It may be the nasty cold that makes my head feel as though it’s full of cotton wool, but as I sit at my p.c. to write my latest blog posting, I can’t seem to gather a single lucid comment about the Health and Social Care Bill.
Should I talk about the story in the UK Sunday Times stating that freely donated organs have been given to overseas patients in NHS hospitals, who are not being charged for the organs but are being charged for the surgery. Are they queue jumping? Is this against the wishes of the 17 million people on the organ donation register? How do the 10,000 patients waiting for transplants feel about this? But before I launch into ‘indignant from London’ mode, I check the National organ donation website where it clearly states that organs will first be offered to NHS patients but if no suitable matches are found, rather than waste the organs, these are given to overseas patients. These operations can bring valuable income to Hospital Trusts and ensure that an additional life is saved.
That’s OK then – I won’t worry too much about organ transplantation and competition.
Perhaps I should discuss the privatisation of the blood donation service? 1.4 million donors freely giving 2 million units of blood a year. The well run service has already saved £3m in administration costs since 2008, could a private company improve on this? And will they pay for blood? Will there be a competitive market for blood?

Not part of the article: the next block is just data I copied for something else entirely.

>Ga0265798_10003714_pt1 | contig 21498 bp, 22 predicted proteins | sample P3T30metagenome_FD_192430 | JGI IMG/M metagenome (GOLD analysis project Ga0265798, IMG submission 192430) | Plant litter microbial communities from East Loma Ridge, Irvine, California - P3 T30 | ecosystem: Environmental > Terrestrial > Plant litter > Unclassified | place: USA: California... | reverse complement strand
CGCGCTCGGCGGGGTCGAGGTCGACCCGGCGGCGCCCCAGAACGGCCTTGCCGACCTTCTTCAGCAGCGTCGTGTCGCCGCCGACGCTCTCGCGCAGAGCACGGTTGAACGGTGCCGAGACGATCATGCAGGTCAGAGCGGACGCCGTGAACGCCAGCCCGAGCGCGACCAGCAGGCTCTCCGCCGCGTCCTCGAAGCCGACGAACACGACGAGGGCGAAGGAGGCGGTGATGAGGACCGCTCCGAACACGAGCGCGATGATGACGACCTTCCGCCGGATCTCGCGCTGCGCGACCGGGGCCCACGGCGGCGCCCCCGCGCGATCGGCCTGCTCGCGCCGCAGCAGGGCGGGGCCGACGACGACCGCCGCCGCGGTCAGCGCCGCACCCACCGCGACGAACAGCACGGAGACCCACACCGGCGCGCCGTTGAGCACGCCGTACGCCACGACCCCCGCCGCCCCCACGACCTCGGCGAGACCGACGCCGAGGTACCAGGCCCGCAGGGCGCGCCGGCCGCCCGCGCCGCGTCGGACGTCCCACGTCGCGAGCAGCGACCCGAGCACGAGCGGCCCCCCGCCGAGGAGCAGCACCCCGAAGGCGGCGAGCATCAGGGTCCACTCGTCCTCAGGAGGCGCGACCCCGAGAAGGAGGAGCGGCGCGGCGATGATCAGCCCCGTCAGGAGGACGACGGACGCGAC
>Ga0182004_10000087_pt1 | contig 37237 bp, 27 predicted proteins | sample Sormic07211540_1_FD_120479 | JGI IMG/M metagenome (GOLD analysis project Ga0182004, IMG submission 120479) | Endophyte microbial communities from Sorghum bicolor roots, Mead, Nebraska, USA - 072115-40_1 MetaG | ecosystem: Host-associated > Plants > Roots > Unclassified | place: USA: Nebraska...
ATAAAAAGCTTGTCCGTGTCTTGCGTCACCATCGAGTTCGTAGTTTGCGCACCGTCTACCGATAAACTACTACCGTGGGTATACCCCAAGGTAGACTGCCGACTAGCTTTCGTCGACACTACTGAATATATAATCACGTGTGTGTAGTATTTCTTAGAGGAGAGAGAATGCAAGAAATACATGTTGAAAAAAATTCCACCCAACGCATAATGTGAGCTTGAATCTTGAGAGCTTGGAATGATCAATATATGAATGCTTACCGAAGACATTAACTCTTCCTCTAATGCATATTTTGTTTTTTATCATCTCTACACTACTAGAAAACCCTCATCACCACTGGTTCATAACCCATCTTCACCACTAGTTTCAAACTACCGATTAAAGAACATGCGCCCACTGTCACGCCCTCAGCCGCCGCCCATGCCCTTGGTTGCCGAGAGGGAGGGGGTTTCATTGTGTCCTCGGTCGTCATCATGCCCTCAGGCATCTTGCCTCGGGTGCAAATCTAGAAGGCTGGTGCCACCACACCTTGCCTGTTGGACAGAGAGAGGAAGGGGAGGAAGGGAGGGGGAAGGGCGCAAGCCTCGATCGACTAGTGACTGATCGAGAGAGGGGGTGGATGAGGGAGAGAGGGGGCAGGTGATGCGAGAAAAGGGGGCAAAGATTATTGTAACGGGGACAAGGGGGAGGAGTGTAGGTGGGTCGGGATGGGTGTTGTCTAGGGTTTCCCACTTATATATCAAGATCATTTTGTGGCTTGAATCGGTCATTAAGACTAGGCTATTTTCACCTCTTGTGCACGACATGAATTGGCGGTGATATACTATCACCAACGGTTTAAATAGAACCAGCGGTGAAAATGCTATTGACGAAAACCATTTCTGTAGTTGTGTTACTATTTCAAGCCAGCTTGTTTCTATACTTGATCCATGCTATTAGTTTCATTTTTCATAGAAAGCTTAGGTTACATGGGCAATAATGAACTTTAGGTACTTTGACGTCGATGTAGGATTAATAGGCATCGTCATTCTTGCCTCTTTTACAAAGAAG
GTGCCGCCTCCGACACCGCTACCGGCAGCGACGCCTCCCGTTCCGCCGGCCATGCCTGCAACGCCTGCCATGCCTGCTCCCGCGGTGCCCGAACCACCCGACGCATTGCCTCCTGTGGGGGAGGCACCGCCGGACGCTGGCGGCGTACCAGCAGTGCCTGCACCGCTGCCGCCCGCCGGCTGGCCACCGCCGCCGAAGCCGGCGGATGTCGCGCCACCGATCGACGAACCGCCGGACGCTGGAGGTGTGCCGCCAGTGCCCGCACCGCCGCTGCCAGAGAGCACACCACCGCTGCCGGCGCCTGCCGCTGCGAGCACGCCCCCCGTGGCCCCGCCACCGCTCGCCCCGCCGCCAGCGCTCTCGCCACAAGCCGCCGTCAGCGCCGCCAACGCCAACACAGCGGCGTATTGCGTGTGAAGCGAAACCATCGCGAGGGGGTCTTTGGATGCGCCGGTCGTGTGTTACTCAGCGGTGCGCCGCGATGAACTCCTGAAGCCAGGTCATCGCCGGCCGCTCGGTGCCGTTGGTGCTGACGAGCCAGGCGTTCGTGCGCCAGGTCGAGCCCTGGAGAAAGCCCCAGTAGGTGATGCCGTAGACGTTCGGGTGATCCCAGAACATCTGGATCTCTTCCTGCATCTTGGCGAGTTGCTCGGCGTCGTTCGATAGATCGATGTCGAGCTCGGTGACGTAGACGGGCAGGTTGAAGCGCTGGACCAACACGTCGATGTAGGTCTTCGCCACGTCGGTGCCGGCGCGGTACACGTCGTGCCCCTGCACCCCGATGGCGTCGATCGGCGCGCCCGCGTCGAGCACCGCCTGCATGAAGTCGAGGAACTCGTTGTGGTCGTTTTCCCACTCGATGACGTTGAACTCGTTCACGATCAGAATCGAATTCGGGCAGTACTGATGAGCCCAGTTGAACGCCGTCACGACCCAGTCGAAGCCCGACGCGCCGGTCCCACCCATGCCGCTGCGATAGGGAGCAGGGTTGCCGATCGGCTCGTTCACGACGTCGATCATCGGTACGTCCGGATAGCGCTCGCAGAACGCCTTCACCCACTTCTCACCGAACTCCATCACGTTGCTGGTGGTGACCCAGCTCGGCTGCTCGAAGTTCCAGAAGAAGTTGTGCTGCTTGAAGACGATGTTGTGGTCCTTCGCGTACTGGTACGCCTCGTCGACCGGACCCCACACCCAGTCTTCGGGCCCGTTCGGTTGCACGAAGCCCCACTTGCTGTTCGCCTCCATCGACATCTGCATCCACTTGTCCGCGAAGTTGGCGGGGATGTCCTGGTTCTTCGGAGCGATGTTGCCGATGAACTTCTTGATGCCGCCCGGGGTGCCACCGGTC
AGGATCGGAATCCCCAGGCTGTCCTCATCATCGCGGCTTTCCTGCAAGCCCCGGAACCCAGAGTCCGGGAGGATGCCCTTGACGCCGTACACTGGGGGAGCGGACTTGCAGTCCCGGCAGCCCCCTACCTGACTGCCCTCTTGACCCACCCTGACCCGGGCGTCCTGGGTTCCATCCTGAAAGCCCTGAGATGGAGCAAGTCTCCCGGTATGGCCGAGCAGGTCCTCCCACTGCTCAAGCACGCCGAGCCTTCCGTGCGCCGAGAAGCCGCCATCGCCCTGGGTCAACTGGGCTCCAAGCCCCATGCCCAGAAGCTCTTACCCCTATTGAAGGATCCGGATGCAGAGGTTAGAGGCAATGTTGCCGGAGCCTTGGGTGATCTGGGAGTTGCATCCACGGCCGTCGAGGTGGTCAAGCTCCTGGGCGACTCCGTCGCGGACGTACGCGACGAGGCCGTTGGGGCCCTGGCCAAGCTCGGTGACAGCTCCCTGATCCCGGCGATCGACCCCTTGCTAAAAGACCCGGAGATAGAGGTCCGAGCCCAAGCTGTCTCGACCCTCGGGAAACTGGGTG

I can feel panic rising.
What about the fact that Andrew Lansley has changed the wording of his bill to say that commissioning of services can be open to ‘any qualified provider’ instead of ‘any willing provider’. One would hope that the GP consortia would have included some quality assurance standards within the commissioning process.
Not particularly reassuring.
Then there are the adverts now appearing in the press and recruitment websites, looking for chief executives/commissioners/bid experts to work with GP consortia. Six figure salaries.
Doesn’t bode well for savings methinks.
Then I read that Claire Gerada, chair of the Royal College of General Practitioners estimates that the cost of taking GPs out of their consulting rooms to run commissioning consortia will cost the NHS around £300m a year. When are they going to find time to see patients?
Now the hysteria is taking hold.
I then see in the Health Services Journal that Andrew Lansley is hitting back at his critics saying some of the concerns are ‘not valid’ and oppositions from the unions was ‘not necessarily representative’ . No facts or figures to verify his comments of course.
I’m just going to have a lie down……